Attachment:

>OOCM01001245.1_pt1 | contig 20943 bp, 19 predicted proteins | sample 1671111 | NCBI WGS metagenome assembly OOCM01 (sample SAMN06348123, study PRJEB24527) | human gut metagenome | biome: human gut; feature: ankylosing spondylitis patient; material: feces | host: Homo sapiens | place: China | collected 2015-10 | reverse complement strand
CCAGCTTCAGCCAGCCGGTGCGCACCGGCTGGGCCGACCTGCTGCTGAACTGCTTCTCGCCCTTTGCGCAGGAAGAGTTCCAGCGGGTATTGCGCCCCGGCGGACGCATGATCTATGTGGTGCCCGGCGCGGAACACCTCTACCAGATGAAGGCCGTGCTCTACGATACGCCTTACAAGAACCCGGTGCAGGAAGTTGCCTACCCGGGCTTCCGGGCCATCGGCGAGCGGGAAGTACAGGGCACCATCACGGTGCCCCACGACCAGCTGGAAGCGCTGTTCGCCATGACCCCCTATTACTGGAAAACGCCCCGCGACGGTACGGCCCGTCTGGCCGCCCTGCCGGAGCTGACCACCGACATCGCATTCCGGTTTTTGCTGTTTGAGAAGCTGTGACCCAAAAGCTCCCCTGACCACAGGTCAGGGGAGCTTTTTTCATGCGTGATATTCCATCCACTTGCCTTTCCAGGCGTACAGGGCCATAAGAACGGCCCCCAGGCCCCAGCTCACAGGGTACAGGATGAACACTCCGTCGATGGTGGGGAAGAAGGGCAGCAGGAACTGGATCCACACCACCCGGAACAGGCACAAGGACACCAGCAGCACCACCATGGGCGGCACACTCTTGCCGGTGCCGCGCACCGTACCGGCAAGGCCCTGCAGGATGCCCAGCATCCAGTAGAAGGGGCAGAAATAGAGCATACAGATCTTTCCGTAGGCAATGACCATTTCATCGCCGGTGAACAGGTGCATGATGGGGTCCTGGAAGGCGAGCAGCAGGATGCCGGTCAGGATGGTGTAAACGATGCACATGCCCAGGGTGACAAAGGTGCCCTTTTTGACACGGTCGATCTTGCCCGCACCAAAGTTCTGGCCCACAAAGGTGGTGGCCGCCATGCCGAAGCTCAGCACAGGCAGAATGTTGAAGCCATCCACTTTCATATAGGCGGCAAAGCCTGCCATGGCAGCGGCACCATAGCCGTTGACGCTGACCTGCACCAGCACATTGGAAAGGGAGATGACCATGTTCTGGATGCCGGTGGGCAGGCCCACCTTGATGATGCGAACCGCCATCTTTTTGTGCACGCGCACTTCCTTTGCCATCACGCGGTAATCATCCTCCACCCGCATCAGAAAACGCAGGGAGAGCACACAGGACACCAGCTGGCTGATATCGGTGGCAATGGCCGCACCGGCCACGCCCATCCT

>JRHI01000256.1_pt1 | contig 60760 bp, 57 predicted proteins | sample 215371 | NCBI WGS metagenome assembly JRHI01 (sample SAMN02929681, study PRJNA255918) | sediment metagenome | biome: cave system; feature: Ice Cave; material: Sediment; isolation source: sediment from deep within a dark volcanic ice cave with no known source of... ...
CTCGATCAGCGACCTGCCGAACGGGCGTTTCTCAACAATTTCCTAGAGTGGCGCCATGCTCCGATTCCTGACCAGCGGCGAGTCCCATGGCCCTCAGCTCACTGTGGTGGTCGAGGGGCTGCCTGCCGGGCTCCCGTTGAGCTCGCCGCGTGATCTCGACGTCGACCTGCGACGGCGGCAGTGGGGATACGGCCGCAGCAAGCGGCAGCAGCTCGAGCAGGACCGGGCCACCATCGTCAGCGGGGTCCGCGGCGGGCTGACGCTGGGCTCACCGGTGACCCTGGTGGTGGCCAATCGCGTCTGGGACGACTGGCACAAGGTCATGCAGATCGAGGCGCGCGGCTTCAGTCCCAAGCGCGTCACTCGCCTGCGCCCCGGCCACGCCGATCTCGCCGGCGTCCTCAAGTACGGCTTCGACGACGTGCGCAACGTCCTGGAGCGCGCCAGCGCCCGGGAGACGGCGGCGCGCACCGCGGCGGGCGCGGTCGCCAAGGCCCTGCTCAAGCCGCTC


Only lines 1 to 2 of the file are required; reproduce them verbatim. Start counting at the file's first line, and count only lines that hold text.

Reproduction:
>OOCM01001245.1_pt1 | contig 20943 bp, 19 predicted proteins | sample 1671111 | NCBI WGS metagenome assembly OOCM01 (sample SAMN06348123, study PRJEB24527) | human gut metagenome | biome: human gut; feature: ankylosing spondylitis patient; material: feces | host: Homo sapiens | place: China | collected 2015-10 | reverse complement strand
CCAGCTTCAGCCAGCCGGTGCGCACCGGCTGGGCCGACCTGCTGCTGAACTGCTTCTCGCCCTTTGCGCAGGAAGAGTTCCAGCGGGTATTGCGCCCCGGCGGACGCATGATCTATGTGGTGCCCGGCGCGGAACACCTCTACCAGATGAAGGCCGTGCTCTACGATACGCCTTACAAGAACCCGGTGCAGGAAGTTGCCTACCCGGGCTTCCGGGCCATCGGCGAGCGGGAAGTACAGGGCACCATCACGGTGCCCCACGACCAGCTGGAAGCGCTGTTCGCCATGACCCCCTATTACTGGAAAACGCCCCGCGACGGTACGGCCCGTCTGGCCGCCCTGCCGGAGCTGACCACCGACATCGCATTCCGGTTTTTGCTGTTTGAGAAGCTGTGACCCAAAAGCTCCCCTGACCACAGGTCAGGGGAGCTTTTTTCATGCGTGATATTCCATCCACTTGCCTTTCCAGGCGTACAGGGCCATAAGAACGGCCCCCAGGCCCCAGCTCACAGGGTACAGGATGAACACTCCGTCGATGGTGGGGAAGAAGGGCAGCAGGAACTGGATCCACACCACCCGGAACAGGCACAAGGACACCAGCAGCACCACCATGGGCGGCACACTCTTGCCGGTGCCGCGCACCGTACCGGCAAGGCCCTGCAGGATGCCCAGCATCCAGTAGAAGGGGCAGAAATAGAGCATACAGATCTTTCCGTAGGCAATGACCATTTCATCGCCGGTGAACAGGTGCATGATGGGGTCCTGGAAGGCGAGCAGCAGGATGCCGGTCAGGATGGTGTAAACGATGCACATGCCCAGGGTGACAAAGGTGCCCTTTTTGACACGGTCGATCTTGCCCGCACCAAAGTTCTGGCCCACAAAGGTGGTGGCCGCCATGCCGAAGCTCAGCACAGGCAGAATGTTGAAGCCATCCACTTTCATATAGGCGGCAAAGCCTGCCATGGCAGCGGCACCATAGCCGTTGACGCTGACCTGCACCAGCACATTGGAAAGGGAGATGACCATGTTCTGGATGCCGGTGGGCAGGCCCACCTTGATGATGCGAACCGCCATCTTTTTGTGCACGCGCACTTCCTTTGCCATCACGCGGTAATCATCCTCCACCCGCATCAGAAAACGCAGGGAGAGCACACAGGACACCAGCTGGCTGATATCGGTGGCAATGGCCGCACCGGCCACGCCCATCCT